4. Alencon Lace
For the more conventional bride, Alencon lace is the perfect option. This type of lace is very traditional, giving a touch of royalty to any gown. The lace itself originated in France and remains a timeless material.
Alencon lace is flowy and floral. The floral touches are typically outlined with heavier threading, while the designs themselves remain soft and dainty. Because of this, Alencon lace is very durable and can withstand beading embellishments, or extra threading involved during alterations.
Because Alencon is a needle lace, it remains unique and continues to survive against its competition: machine-made lace. Instead, the technique for creating Alencon lace has been preserved and is still used on many wedding dresses today.
5. Basketweave Lace
Unlike other types of lace, basketweave offers a more contemporary look for any bride-to-be. Basketweave lace has a criss-cross threading pattern, giving a modern look to any bridal style. Since the pattern itself is less flowy, it can be great for brides who want something that’s more geometric.
6. Embroidered Lace
Embroidered lace dates back many centuries, offering a traditional and intimate touch that many brides-to-be look for on their dream wedding gown. The embroidery itself is woven intricately with a needle and thread, with each stitch packed as tightly as possible.
Brides looking for more texture and dimension will find an embroidered lace wedding dress to be the perfect choice. Beading and sequins can also be easily added to complement this lace and may even be embroidered on a second layer of tulle in the gown’s skirting.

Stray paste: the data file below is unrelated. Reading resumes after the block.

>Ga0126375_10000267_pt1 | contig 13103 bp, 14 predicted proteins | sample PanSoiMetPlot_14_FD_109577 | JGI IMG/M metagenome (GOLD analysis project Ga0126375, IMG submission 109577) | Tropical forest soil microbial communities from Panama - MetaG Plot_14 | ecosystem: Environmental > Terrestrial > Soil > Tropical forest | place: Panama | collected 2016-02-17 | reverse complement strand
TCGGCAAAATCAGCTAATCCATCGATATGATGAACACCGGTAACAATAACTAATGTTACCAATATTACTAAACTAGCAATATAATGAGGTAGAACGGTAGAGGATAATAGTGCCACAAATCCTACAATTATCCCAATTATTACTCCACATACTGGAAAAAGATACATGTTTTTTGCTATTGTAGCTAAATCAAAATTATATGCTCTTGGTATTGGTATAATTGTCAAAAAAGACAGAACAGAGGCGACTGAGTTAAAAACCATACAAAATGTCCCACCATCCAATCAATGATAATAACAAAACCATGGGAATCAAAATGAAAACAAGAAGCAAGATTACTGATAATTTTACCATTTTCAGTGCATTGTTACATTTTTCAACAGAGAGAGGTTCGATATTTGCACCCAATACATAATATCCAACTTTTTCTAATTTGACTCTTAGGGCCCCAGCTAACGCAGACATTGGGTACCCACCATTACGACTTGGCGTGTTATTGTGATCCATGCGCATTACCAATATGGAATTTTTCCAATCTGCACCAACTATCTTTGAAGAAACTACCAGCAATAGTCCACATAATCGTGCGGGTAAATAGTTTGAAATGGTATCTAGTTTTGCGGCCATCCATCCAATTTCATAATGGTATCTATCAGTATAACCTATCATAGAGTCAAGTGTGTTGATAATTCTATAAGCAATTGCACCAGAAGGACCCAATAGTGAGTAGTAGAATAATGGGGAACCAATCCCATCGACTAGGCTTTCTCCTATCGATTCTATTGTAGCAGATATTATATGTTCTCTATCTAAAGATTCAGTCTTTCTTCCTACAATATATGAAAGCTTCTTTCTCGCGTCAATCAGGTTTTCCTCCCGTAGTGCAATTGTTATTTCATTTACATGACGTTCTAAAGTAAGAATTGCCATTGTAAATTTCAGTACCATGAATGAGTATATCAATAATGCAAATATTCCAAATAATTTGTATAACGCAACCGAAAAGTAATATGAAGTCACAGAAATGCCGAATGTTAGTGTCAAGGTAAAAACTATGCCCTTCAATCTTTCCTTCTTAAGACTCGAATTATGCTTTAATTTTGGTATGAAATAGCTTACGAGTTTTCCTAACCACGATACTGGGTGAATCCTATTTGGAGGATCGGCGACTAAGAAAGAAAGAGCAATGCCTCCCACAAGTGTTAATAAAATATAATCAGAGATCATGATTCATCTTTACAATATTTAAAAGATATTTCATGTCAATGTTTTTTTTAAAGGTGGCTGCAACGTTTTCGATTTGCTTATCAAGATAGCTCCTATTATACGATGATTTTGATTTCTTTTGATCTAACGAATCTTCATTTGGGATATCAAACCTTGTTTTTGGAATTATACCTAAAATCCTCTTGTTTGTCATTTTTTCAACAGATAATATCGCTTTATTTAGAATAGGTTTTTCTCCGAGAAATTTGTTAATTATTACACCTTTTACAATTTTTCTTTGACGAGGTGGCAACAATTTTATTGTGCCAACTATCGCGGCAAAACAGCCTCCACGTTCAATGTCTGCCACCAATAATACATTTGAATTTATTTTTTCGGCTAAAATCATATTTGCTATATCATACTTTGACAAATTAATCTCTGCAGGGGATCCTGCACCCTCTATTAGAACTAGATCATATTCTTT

7. Guipure/Venetian Lace
Guipure, also known as Venetian lace, has a large distinction from other types of laces—its lack of netting. Instead, guipure has a more open design. The structure of the lace comes from connected plaits or bars that are sewn between heavy-threaded design elements.
Because of how guipure is structured, it’s heavier and more firm than other laces. If you are thinking about having a winter wedding, guipure lace can be a great option for staying warm.
8. Eyelet Lace
Eyelet lace is less dainty and more bohemian, while still retaining a classy, romantic look. In some cases, eyelet lace can appear both vintage and modern. It typically includes small holes and circles as part of its features, along with geometric patterns.